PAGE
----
Chewing gum: as good at cleaning teeth as toothbrush or floss?

The billion dollar gum industry will be pleased with the findings of a new study led by researchers from the University of Groningen in the Netherlands.

The study, published in the PLOS ONE journal, found that chewing gum can trap and remove bacteria from the mouth.

The researchers calculated that a single piece of gum can trap up to 100 million bacteria: around 10 per cent of the bacteria in your mouth, making it as effective as flossing.

Volunteers were asked to chew gum for varying amounts of time for up to ten minutes. Those who enjoy chewing their gum for prolonged periods will be disappointed to hear that the optimal chew time for trapping bacteria was less than a minute.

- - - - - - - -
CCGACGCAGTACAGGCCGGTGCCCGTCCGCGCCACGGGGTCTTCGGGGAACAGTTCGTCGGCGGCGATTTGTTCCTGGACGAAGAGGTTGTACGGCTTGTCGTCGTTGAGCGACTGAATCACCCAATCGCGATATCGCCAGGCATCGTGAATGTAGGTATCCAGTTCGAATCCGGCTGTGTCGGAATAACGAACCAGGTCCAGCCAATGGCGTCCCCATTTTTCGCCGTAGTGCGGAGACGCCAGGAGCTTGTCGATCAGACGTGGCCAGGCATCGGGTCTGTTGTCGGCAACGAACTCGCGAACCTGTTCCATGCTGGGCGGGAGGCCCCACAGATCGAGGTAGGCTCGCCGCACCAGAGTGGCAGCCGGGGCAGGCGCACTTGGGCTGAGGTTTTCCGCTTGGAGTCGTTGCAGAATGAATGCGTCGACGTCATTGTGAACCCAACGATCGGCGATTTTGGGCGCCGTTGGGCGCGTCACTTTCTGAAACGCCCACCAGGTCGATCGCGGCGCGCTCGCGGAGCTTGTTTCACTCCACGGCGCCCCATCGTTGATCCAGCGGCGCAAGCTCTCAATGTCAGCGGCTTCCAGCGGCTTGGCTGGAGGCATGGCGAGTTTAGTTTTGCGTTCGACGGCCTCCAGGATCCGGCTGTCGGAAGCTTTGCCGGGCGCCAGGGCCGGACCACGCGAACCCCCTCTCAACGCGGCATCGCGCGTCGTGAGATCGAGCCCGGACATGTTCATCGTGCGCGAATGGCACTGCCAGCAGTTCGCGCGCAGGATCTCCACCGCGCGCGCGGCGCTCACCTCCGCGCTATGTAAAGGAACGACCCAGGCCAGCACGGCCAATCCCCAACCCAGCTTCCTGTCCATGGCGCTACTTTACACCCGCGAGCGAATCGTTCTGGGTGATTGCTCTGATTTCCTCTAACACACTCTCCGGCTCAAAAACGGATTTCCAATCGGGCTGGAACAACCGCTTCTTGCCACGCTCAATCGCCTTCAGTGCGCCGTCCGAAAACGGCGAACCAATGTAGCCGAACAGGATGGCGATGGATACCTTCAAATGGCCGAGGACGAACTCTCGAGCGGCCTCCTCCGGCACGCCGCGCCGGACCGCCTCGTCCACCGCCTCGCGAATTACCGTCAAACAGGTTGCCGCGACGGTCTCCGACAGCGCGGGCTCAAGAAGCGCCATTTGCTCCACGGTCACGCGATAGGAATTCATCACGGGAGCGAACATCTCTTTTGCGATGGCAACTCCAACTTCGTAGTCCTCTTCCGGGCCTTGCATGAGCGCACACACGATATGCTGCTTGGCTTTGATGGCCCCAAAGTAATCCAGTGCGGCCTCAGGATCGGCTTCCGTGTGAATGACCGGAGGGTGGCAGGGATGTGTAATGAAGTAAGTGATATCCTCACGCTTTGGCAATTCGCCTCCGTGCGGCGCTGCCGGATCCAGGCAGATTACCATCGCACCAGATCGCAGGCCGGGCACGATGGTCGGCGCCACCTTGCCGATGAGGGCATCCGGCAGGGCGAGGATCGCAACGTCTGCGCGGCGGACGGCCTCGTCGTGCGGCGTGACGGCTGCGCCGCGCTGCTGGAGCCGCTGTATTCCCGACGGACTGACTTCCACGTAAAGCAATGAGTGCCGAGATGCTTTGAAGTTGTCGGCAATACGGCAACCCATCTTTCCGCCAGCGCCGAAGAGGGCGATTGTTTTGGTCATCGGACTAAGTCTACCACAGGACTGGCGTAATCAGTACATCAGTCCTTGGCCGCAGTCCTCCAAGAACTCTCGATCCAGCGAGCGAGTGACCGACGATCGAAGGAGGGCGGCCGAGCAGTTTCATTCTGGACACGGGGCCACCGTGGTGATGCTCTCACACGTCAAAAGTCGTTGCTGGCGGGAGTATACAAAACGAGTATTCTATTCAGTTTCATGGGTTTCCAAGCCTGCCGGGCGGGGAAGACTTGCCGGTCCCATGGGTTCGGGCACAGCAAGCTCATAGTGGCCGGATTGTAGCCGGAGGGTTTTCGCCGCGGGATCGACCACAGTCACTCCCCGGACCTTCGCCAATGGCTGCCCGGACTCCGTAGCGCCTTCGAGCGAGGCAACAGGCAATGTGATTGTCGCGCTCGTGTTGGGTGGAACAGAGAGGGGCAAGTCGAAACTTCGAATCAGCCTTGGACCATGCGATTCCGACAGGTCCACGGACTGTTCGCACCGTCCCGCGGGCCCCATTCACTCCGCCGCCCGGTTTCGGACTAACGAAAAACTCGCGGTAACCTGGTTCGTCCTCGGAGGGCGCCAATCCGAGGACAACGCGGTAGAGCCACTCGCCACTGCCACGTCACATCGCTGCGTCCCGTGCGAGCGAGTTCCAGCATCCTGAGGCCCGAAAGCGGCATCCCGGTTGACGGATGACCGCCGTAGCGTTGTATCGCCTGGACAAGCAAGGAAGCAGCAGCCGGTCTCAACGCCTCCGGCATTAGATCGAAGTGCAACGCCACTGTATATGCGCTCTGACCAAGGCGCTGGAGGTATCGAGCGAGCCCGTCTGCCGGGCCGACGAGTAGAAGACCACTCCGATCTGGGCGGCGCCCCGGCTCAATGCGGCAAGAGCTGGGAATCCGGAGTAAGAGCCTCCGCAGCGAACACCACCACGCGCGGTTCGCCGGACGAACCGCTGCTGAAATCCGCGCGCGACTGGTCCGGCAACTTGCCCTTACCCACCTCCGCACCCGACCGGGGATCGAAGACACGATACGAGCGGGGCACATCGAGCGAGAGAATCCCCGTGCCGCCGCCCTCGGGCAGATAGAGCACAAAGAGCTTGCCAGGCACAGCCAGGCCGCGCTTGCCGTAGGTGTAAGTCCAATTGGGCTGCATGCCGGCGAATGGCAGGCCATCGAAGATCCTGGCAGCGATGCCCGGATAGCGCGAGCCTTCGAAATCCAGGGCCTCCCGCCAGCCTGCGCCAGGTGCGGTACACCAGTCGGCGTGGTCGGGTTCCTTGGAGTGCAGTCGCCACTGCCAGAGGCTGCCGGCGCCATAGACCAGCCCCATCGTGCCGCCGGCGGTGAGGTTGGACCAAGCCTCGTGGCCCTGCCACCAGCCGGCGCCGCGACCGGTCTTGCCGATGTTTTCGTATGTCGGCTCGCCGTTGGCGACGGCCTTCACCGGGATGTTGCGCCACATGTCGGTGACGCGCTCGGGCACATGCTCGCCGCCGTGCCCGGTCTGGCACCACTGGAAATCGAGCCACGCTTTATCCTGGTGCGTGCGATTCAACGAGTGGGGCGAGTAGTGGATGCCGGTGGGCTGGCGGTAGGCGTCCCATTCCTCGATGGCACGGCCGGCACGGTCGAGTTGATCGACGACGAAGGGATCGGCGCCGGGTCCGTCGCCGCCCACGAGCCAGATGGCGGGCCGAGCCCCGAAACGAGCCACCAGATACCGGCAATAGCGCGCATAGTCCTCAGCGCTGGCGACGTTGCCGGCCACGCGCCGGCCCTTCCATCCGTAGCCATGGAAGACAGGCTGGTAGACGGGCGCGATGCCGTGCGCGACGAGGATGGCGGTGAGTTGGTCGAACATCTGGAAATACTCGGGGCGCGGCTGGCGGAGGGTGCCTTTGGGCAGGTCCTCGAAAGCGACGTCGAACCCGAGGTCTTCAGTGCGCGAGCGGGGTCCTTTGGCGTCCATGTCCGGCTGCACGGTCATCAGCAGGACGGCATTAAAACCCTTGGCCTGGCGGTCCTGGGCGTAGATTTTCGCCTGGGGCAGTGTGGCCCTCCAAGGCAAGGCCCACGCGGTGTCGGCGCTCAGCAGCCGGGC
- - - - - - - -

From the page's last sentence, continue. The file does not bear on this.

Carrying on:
The paper stated: “Despite an increasing diversity in species developing over time in chewed gums, there is a gradual decrease in the number of bacteria trapped in chewed gum over time.”

More types of bacteria were found in gum the longer it was chewed, but less of it. This suggests that the bacteria are released back into the mouth.

However, the researchers also noted that chewing gum doesn’t necessary remove bacteria from the sites they didn’t examine, such as the tongue.

So whilst we shouldn’t give up on our toothbrushes and floss just yet, it’s good to know that a quick chew of gum can help contribute to the maintenance of oral health.

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